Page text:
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  • SKU: KIT9781613257661/B03096
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Drag Racing's Rebels & Slingshot Dragsters of the 1960s (2 Book Set)

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When the National Hot Rod Association (NHRA) was formed in 1951 by Wally Parks, the reasoning for the formation was to “create order from chaos” by instituting safety rules and performance standards that helped legitimize the sport of drag racing. Some organization was certainly necessary. A postwar boom in automotive enthusiasm was reaching new heights, and Hot Rod magazine and the NHRA were right in the thick of it.

The NHRA hosted its first drag racing event in 1953, and in 1955, the organization staged its first national event, which was simply called “The Nationals.” The AHRA formed in 1956 as an alternative to the NHRA, where the drivers voted on the rules (rather than sanctioning bodies and tracks), and their influence on the sport was felt almost immediately.

When the NHRA denied the use of nitromethane in 1957, the AHRA approved it. When the NHRA banned aircraft-powered dragsters in 1961, the AHRA welcomed them. When the NHRA said no to the emerging Funny Car in 1965, the AHRA said yes. When fans and racers screamed for a heads-up Super Stock category in 1968, the AHRA delivered. The AHRA was called a rebel association. Some say that it was more of an association that got things done—to the delight of fans and racers. The AHRA was on equal ground with the NHRA by the 1970s, drawing enormous crowds and racer entries.

In this fascinating history, veteran author Doug Boyce tells the story of the AHRA: the rise, the competition, the events, and the eventual downfall of the organization. After AHRA President Jim Tice passed away in 1982, internal fighting for control of the association resulted in its doom. Get the whole story here, and add this wonderful volume to your drag racing library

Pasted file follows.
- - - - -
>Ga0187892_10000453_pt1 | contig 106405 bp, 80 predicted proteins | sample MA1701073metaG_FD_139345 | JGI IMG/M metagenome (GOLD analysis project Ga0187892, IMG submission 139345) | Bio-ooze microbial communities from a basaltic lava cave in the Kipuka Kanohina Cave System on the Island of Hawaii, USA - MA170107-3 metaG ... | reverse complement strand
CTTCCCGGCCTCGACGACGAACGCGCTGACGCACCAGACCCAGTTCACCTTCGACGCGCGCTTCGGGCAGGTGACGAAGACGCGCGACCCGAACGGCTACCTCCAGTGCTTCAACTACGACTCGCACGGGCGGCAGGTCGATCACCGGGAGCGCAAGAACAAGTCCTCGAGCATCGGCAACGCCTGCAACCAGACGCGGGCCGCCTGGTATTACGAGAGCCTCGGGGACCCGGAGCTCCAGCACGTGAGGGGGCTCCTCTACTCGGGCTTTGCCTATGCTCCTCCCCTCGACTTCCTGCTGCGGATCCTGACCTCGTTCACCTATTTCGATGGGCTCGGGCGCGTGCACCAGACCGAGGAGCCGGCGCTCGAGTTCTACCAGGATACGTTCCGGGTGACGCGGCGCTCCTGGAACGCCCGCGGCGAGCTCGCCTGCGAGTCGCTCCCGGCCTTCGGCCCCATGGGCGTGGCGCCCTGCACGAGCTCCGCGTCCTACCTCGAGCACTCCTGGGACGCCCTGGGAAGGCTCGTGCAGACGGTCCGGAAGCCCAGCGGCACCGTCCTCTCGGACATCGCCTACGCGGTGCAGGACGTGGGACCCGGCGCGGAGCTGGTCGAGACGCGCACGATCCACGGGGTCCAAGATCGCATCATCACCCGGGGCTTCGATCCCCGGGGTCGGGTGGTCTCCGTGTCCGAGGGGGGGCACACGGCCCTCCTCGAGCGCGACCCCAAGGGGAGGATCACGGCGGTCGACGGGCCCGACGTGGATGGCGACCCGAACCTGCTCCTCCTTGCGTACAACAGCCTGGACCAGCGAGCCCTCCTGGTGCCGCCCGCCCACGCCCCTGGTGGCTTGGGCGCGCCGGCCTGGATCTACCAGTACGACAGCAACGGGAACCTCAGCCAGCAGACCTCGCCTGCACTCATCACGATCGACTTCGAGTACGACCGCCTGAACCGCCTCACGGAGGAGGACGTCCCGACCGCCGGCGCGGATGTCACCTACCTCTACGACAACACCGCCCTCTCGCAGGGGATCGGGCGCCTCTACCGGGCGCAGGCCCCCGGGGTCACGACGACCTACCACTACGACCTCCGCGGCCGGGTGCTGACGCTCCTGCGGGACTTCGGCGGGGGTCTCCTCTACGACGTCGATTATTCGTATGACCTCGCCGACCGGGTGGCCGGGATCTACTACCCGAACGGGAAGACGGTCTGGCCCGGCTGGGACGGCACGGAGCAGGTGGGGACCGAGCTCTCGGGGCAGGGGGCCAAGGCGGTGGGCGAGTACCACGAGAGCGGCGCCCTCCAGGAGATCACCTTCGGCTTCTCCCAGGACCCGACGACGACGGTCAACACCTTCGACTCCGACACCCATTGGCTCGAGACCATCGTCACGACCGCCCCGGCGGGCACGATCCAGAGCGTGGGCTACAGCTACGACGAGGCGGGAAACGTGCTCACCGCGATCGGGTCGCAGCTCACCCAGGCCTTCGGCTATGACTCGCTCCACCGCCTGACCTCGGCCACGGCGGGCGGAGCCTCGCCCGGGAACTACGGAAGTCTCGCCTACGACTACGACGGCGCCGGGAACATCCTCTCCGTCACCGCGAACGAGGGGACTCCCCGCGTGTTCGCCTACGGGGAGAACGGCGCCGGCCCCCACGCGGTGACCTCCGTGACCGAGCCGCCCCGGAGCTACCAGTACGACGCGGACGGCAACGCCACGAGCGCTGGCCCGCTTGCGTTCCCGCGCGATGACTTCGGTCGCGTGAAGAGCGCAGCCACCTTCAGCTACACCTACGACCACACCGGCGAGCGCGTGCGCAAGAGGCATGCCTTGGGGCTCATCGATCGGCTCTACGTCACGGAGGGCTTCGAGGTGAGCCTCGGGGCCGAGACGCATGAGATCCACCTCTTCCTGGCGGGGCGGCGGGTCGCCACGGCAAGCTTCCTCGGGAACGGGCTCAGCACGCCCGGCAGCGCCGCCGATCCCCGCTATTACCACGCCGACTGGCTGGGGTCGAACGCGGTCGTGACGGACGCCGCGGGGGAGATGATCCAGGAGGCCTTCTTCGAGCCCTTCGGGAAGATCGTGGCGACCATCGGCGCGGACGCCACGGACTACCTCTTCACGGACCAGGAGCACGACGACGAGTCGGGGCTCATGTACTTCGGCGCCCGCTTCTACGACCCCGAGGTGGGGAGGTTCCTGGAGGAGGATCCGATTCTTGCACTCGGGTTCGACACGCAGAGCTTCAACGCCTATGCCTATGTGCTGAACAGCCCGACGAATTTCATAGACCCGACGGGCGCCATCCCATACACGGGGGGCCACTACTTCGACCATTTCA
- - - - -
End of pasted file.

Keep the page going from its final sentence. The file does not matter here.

In the early 1960s, front-engine dragsters, or slingshots, featured tubular built chassis powered by a variety of power plants, consisting of small-block Chevrolets, Chrysler Hemis, Ford, Pontiac, Cadillac, Oldsmobile, and Lincoln motors either fueled on Nitro Methane or pump gas. Wheelbases varied from 110 inches in 1962 to over 200 inches in 1969. During the early sixties, racing legend Big Daddys Don Garlits ran a series of Swamp Rats dragsters which not only dominated the quarter-mile, but many of his creations were made by using experimental aerodynamic parts to give better traction and faster speeds. During a fuel ban from the late 50s to the early 60s, many chassis builders utilized a two-engine power plant to gain more power that was lost due to running pump gas instead of fuel. One of the most popular twin-engine dragsters was the Fright Train, powered by twin small-block Chevrolets. The dragster was driven by 16-year-old Bob Muraviez who used the alias name of Floyd Lippencott, Jr. to fool his parents who did not approve of his racing. Near the end of the 60s, the Chrysler Hemi came to dominate Top-fuel racing, as it produced tremendous torque and horsepower. These dragsters were the quickest accelerating vehicles in motorsports. Elapsed times in the quarter-mile were ranging from the 8-second bracket in the early 60s to the low 7®s late in the decade with speeds over 200 mph.In 1970 at the AHRA Nationals at Lion®s Dragstrip (Long Beach, CA), Don Garlits experienced a violent clutch explosion that cut his dragster in two and severed a portion of Don®s right foot. After being sidelined for several months, Don returned to racing with an innovative rear-engine, top-fuel dragster, which would eventually spell demise for the front-engine dragsters. Relive the 1960s era of the front-engine dragster, nicknamed the slingshot for its aerodynamic design in crisp high quality color and black and white photos. Enjoy memorable moments from some of the famed drivers that are highlighted throughout this book.


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Language: English

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